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Coulomb-explosion imaging tackles an 11-atom molecule

25 March 2022

Until now, the technique was thought to work only on molecules with approximately five or fewer atoms. A powerful x-ray source leaves that limit in the dust.

Rebecca Boll works on the Small Quantum Systems scientific instrument at the European X-Ray Free-Electron Laser
Rebecca Boll works on the Small Quantum Systems scientific instrument at the European X-Ray Free-Electron Laser. Credit: European XFEL/Jan Hosan

Sometimes the only way to get a good look at something is to destroy it. When archaeologists excavate a site, they forever disrupt the context of how the artifacts they find were arranged in the ground. For gas-phase chemists, the molecules of interest are so small and move so fast that they can’t be directly imaged—unless they’re blown to bits.

In recent years, two complementary techniques have shown their power to capture still images of gas-phase molecules and even movies of molecules in motion. Both involve blasting the target molecule with an x-ray pulse intense enough to strip it of several electrons and break many or all of its chemical bonds. In x-ray diffraction imaging—related to the less destructive x-ray crystallography of ordered solid samples—researchers derive molecular structure from the small fraction of x-ray photons that scatter elastically from the molecule before it’s destroyed. In Coulomb-explosion imaging, on the other hand, researchers collect the positively charged atomic fragments that fly apart under the force of electrostatic repulsion. By measuring the fragments’ momentum, they can deduce the molecule’s starting structure.

Each technique has its strengths and weaknesses. X-ray diffraction can image large molecules and even viruses, but it struggles to detect hydrogen atoms, which scatter few photons. Coulomb-explosion imaging is equally sensitive to light and heavy atoms. But until recently, it’s been limited (at least in its purest form) to molecules of three–five atoms. Researchers assumed that it wouldn’t be possible to simultaneously ionize all the atoms of a larger molecule. And they assumed that they could reconstruct a molecule’s structure only if they detected all of its ionic fragments—a daunting task for larger molecules when the detection efficiency for each ion hovers around 60%.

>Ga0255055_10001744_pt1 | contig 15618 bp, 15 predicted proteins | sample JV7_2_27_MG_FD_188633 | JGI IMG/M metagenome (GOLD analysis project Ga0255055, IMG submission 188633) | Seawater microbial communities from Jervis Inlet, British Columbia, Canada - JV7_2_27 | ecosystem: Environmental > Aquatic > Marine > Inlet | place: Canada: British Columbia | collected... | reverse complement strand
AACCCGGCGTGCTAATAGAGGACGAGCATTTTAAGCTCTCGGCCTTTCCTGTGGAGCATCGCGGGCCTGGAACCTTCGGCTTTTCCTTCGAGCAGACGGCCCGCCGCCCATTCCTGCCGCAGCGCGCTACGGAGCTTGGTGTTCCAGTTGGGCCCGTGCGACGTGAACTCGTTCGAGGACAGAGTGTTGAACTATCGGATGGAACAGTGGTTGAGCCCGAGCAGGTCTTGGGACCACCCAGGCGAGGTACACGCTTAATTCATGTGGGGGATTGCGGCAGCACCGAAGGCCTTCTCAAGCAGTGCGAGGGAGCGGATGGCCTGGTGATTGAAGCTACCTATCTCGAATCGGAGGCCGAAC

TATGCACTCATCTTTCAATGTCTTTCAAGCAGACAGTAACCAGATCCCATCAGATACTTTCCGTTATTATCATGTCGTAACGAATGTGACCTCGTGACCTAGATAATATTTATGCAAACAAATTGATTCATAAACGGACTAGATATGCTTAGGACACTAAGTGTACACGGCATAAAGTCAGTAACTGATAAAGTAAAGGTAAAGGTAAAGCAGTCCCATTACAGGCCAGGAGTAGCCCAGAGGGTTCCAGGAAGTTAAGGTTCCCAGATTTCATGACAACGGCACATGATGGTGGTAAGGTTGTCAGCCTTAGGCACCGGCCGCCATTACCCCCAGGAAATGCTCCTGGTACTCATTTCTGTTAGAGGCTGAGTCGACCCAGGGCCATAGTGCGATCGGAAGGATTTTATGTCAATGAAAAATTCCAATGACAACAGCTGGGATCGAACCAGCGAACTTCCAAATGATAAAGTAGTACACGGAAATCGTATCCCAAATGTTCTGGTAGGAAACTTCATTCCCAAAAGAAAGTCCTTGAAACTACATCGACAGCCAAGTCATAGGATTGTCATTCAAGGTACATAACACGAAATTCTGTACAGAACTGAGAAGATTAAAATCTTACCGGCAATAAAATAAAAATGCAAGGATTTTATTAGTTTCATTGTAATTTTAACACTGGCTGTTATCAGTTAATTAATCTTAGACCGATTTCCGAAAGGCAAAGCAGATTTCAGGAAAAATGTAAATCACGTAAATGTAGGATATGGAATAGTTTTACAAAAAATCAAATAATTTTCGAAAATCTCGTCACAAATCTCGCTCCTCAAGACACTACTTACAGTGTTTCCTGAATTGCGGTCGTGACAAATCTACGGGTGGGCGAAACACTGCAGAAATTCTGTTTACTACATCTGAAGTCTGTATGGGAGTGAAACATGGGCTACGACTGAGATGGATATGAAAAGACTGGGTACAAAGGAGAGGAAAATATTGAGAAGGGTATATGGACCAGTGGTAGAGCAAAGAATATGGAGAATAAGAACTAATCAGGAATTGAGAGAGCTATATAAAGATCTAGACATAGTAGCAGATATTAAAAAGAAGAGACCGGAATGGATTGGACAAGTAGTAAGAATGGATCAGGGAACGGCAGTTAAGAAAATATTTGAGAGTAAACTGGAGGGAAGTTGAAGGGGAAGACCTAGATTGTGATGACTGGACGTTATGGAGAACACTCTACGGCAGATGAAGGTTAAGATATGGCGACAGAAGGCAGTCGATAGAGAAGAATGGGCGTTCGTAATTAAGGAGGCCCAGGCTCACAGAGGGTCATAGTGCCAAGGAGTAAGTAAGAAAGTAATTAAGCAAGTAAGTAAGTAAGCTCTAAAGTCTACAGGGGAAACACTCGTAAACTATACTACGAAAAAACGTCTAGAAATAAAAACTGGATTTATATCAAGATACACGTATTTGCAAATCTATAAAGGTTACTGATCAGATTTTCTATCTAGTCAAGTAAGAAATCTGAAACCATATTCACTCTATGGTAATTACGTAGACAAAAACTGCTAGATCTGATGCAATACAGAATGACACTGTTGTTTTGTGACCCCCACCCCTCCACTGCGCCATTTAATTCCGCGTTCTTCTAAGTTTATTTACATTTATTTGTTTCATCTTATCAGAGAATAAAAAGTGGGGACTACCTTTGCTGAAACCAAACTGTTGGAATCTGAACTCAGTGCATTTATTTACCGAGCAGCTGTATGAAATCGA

Now, working at the European X-Ray Free-Electron Laser, or EuXFEL, Rebecca Boll (seen in the photo), Till Jahnke, and colleagues show that neither of those assumptions is true—at least for some molecules. When struck by one of the EuXFEL’s intense x-ray pulses, 2-iodopyridine (shown in the figure on the right) easily expels enough electrons to ionize all 11 of its atoms. And even when the researchers detected as few as three of the atoms from any given molecule, the momentum distributions they collected from repeated Coulomb explosions were crisp enough to distinguish all five of the molecule’s carbon atoms, as shown in the figure on the left, and all four of its hydrogens. A theory team led by Robin Santra performed the simulations that connected the momentum distribution back to the molecular structure.

Graph of XFEL data shows peaks for carbon atoms and a nitrogen atom
Credit: Adapted from R. Boll et al., Nat. Phys. (2022), doi:10.1038/s41567-022-01507-0

Admittedly, 2-iodopyridine was a fortuitous choice of molecule. Its iodine atom has a large x-ray-absorption cross section, and its rigid hexagonal ring lacks the floppiness of other similarly sized organic molecules. Among the researchers’ next steps is to extend their experiments to complex molecules without those advantages. Their eventual goal is to image molecules not in equilibrium but in the middle of a chemical reaction. (R. Boll et al., Nat. Phys., 2022, doi:10.1038/s41567-022-01507-0.)

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